Over three days, in gravely beautiful cemeteries and before soaring memorials, in cold clear sunlight and bitter, driving rain, we read aloud the words of poets like Wilfred Owen
, Edward Thomas
, Isaac Rosenberg
, Siegfried Sassoon
, Edward Blunden
and many others – because they encapsulate the horror of all
conflict. At 15 and passionately anti-war, I fell in love with the work of Wilfred Owen
, whose words have never been bettered:
My subject is War, and the pity of War. The poetry is in the pity.
Pity, indeed. Wilfred Owen (a hero who chose to return to the Western Front to be with his men) was awarded the Military Cross in October 1918, then killed in murderous machine gun fire on November 4th 1918. He was already a great poet at the age of 25. In Shrewsbury the Armistice bells were ringing when his parents’ doorbell chimed with the dreaded news. At his grave I find it hard to control my emotions – yet even more intense is the experience of standing in the small, brick cellar of the Forester’s House where he and his comrades took shelter from German firepower, not long before the end. There he wrote his last letter to his ‘Dearest Mother’, jostled by fifty men crammed for shelter in a small, smoky space:‘I hope you are as warm as I am, as serene in your room as I am here… Of this I am certain, you could not be visited by a band of friends half so fine as surround me here.’
With our own new band of friends we drive along the Western Front, knowing that for every three centimetres of ground a British soldier died trying to capture it or a German soldier died trying to defend it. Many were fighting from duty rather than inclination – for example, Edward Thomas (widely known for his simple, exquisite poem, ‘Adelstrop’) was a complicated, sensitive literary man who kept a detailed nature diary at the Front. He found consolation in observing field mice and wondered, ‘Does a mole ever get hit by a shell?’ This brilliant man was himself killed (age 39) at the battle of Arras by a shell blast.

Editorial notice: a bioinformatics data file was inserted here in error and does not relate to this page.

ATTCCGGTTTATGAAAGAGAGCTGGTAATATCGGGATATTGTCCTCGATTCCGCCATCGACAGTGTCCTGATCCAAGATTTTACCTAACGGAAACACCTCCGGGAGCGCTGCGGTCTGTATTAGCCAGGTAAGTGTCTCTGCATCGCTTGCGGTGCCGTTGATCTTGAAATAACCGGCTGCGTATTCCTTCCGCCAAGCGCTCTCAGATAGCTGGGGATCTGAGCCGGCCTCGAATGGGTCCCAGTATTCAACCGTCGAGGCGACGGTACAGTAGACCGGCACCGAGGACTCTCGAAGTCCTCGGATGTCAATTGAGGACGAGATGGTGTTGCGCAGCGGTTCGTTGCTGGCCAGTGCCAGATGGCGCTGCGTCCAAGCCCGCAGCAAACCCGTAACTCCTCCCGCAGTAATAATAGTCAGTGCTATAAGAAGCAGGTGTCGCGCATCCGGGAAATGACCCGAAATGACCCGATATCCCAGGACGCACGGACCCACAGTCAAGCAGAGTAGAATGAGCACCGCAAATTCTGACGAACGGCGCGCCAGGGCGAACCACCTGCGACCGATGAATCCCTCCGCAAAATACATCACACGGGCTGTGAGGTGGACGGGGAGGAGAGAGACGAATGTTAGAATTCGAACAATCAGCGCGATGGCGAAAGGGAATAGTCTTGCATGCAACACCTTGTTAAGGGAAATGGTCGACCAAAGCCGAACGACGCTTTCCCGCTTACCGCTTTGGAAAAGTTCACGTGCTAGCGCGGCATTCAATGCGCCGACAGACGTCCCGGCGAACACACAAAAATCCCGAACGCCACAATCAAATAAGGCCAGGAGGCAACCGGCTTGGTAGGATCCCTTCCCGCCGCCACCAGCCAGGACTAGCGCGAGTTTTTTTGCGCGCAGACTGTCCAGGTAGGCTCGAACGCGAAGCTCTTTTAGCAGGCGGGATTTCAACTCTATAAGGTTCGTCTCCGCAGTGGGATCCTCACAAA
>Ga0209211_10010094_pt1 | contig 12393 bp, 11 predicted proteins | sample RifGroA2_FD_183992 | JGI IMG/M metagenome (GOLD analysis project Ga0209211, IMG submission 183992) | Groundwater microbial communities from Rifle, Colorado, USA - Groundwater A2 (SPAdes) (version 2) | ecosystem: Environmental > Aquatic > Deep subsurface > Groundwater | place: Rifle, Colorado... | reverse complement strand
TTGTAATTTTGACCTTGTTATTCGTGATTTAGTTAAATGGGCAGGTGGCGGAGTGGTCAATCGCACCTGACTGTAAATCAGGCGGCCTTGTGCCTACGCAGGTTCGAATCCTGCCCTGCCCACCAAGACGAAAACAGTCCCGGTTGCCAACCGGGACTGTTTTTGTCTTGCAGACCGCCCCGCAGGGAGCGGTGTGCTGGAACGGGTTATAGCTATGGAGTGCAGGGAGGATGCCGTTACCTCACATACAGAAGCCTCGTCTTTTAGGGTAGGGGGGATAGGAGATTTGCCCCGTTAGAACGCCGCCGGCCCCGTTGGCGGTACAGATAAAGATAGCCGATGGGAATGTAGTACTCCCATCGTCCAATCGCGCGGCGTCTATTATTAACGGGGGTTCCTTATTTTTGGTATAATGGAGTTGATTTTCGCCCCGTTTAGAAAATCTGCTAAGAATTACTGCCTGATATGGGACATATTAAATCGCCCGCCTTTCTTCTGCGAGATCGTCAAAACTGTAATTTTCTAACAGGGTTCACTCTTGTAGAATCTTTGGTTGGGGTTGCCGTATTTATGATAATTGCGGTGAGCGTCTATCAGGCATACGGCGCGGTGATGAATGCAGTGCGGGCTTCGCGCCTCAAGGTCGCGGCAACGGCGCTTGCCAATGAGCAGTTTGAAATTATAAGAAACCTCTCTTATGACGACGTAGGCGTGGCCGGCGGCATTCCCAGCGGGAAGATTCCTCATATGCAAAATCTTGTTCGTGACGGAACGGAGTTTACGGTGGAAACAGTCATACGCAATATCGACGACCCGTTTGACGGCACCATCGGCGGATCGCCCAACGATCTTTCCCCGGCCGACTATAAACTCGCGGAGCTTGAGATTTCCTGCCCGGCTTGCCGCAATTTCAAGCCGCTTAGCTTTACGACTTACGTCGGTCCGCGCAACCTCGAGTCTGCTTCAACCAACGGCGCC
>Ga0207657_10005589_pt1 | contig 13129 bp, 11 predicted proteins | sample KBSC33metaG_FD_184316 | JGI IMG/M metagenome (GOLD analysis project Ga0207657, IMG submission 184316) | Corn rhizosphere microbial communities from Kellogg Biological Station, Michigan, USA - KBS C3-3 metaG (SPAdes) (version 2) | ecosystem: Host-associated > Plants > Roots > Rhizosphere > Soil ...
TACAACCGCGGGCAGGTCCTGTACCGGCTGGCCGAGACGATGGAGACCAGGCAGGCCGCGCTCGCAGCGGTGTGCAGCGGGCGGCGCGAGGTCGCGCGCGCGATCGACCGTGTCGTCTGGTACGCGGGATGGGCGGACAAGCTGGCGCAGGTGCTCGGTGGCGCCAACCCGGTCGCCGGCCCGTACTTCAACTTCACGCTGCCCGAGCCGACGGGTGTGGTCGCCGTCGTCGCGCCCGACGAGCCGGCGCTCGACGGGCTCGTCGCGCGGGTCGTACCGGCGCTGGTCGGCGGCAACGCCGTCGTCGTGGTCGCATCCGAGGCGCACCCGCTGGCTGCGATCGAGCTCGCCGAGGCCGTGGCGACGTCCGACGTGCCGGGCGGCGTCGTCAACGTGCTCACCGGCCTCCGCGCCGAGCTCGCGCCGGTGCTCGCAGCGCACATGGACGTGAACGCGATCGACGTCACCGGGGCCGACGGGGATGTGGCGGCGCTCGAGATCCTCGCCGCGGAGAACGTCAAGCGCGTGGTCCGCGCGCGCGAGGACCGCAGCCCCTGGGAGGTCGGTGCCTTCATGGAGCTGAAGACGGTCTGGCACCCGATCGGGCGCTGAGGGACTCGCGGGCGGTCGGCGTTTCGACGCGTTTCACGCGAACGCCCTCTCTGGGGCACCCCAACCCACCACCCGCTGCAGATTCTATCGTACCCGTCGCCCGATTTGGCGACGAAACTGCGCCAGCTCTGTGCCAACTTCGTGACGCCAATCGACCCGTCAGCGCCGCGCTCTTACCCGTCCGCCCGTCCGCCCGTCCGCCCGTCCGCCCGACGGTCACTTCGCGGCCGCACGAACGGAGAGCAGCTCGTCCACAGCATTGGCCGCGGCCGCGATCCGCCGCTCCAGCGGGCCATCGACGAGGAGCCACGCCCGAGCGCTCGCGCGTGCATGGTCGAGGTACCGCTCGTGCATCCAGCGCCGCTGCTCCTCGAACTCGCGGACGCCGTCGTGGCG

Many men – some famous, most not – found moments of relief on the battlefield by interacting with animals and notice odd moments of beauty. In a famous poem Isaac Rosenberg
hears the song of ‘unseen
larks.’ Rosenberg was a lowly private – a brilliant artist and poet whose poverty-stricken parents emigrated from Russia to England. These days his paintings fetch thousands at auction and his poetry is rightly revered. Rosenberg (whose
grave we visited) was killed in action in April 1918, age 28. So the litany goes on. The loss. The waste.
Between 1914 and 1918 (and let us not forget the terrible flu pandemic of 1919) the world lost the flower of its youth. To give but one example, over 2,000 German undergraduates enlisted, hot for glory, and went over the top arm in arm, singing patriotic songs, only to be mown down in minutes by British guns. All their names are carved beautifully in oak at the German cemetery at Langemark — where we also see a large flat area of grass, the mass ‘comrades’ grave’ which is the last resting place of 25,000 more souls, whose names are on massive black blocks of stone all around. Compared to the Commonwealth cemeteries the German ones are sombre, overshadowed by trees. But how important to visit – to remember the sorrow of the mothers of Wolfgang, Otto and Fritz as well.
Just as we listened intently to British and Irish poets, so we too heard poems by Americans and two read in German. There are many Jewish graves (marked by the Star of David) in both the German and the American Cemeteries – where, under the Stars and Stripes (forever flown at half mast), I noticed the internationalism of the names: Stultz, Moskowitz, Olsen, Pezzullo, Pauw. And so many brave women too – nurses killed tending the wounded. Again and again on the message is driven into your heart: Death has neither gender, rank nor nationality.